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  • Writer's picturegina garcia

Despite the attacks on DEI, we can still do servingness at Hispanic-Serving Institutions

Hands down the most pressing concern for folx working at HSIs in 2023 is, “How are we going to do servingness in the midst of the attacks on DEI?” My response to this question is, “They can’t take away or our collective commitment to racial equity, social justice, and Latine/x students.” By “they” I mean the people who are attacking DEI, affirmative action, culturally relevant curricula, immigrants, gay and trans people, and women and birthing folx. When you are committed to something, it means you are dedicated to it. This includes commitments to a person or people (as in the case of partnerships and marriages), commitments to a cause (as in the case of social justice), and commitments to activities (as in the case of your job). When it comes to DEI in HSIs, it’s probably all three: commitment to the students of color enrolled, commitments to equitable outcomes and experiences for these students, and commitment to our role as educators. For those of us in the HSI freedom struggle, “they” cannot take away our commitment no matter how many laws or policies they pass.


My response is grounded in critical hope, which Dr. Joy Gaston Gayles defined in her ASHE presidential address as our ability to remain hopeful despite experiencing and resisting systems of oppression and attacks on our humanity. That is the essence of this decade in which we have witnessed the creation of policies that attack our basic human rights and the dismantling of policies that have proven to be effective at creating a more just society. And although the creation of new polices such as the Stop Woke Act and Don’t Say Gay Bill feel dehumanizing, and while the dismantling of court cases and policies such as affirmative action and Roe v. Wade feel disempowering, we must remain hopeful. Wokeness is derived from African American Vernacular English and defined as being aware of oppression, racism, and social problems facing minoritized people. Yet I stand firm in my statement that they can’t take away our awareness of these things. Sure, they can put up barriers to the implementation of DEI efforts on colleges campuses and pass laws that limit our curricular and cocurricular activities, but they can’t take our critical consciousness, because once we become mindful of the oppressive systems that embedded in the US structures, we cannot look the other way.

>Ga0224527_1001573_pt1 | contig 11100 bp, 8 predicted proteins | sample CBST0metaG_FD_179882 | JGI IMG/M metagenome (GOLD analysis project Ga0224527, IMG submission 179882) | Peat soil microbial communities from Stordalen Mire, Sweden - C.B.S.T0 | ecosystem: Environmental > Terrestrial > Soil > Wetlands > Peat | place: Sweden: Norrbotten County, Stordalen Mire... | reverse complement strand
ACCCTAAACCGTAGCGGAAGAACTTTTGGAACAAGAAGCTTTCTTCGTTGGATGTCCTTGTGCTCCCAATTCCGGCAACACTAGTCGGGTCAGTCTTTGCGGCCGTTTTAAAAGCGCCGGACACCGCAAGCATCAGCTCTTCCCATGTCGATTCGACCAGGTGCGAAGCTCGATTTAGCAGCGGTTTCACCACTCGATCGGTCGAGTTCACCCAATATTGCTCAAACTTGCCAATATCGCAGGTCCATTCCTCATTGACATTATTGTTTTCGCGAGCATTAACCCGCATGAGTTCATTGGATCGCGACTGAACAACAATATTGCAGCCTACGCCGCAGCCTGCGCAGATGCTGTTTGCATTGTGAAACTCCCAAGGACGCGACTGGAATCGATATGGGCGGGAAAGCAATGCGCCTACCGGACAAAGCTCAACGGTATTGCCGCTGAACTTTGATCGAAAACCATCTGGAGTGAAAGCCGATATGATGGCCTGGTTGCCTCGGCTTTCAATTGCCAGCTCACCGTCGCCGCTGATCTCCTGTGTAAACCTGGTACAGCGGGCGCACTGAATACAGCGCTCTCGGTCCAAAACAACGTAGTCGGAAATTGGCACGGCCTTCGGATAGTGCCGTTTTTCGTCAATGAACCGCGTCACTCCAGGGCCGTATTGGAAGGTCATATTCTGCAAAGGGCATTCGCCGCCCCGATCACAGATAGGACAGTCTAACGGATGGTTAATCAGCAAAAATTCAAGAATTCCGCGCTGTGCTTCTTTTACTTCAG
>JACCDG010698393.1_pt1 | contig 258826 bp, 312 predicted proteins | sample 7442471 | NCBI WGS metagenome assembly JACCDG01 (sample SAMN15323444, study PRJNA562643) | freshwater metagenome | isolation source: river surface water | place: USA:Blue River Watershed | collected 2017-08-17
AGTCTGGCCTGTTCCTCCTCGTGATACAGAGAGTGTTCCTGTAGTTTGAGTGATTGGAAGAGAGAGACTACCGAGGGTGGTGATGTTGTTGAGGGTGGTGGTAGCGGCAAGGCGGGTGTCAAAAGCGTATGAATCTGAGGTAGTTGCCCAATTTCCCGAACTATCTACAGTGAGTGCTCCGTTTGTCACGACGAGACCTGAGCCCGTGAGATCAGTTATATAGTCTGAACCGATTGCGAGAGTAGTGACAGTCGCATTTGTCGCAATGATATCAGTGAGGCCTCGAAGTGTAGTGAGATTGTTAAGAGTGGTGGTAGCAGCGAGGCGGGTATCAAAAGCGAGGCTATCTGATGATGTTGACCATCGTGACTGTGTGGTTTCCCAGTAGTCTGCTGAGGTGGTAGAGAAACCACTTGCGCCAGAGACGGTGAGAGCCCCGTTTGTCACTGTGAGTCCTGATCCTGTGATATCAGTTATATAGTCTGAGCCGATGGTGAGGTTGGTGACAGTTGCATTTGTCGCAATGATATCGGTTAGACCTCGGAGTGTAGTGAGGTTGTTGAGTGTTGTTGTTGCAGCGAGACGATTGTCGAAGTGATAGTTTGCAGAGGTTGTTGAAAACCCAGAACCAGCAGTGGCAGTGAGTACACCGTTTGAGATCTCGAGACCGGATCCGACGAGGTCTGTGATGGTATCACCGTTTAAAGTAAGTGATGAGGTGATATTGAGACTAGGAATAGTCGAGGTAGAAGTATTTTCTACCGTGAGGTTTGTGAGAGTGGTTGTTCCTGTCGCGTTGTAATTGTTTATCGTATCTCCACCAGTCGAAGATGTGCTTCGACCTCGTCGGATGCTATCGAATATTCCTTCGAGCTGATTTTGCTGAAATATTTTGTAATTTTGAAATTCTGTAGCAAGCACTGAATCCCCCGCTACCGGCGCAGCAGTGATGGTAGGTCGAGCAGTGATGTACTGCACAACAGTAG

Yet even the folx at HSIs who are committed to justice and servingness want to know how they are supposed to do this within a reductive and punitive higher education climate. Here I offer some practical strategies on the ways that we can remain critically hopeful and committed to servingness at HSIs despite the political climate.


Strategy #1: Hire educators committed to HSIs and servingness.


With this strategy, the focus is on hiring people committed to the organization and the students that enroll in it. This will require you to state that the campus is an HSI in any job description you create. But don’t just state the federal definition, give some meaning to it. Anyone who applies to work at an HSI should want to work at an HSI and they should have a basic understanding of what that means in terms of the types of students that enroll (Latine/x and students of color at the intersection of minoritized identities). The focus should be on intentionally hiring people that value racial equity, social justice, and empowerment for communities of color. Educators at HSIs should be able to situate the campus and the students historically, should be critically conscious, and should be practitioner activists committed to disrupting inequities and advancing justice in educational spaces. Hire folx who believe that education can be liberating for Latine/x and people of color and understand how to create curricular and co-curricular spaces and policies that are grounded in liberation.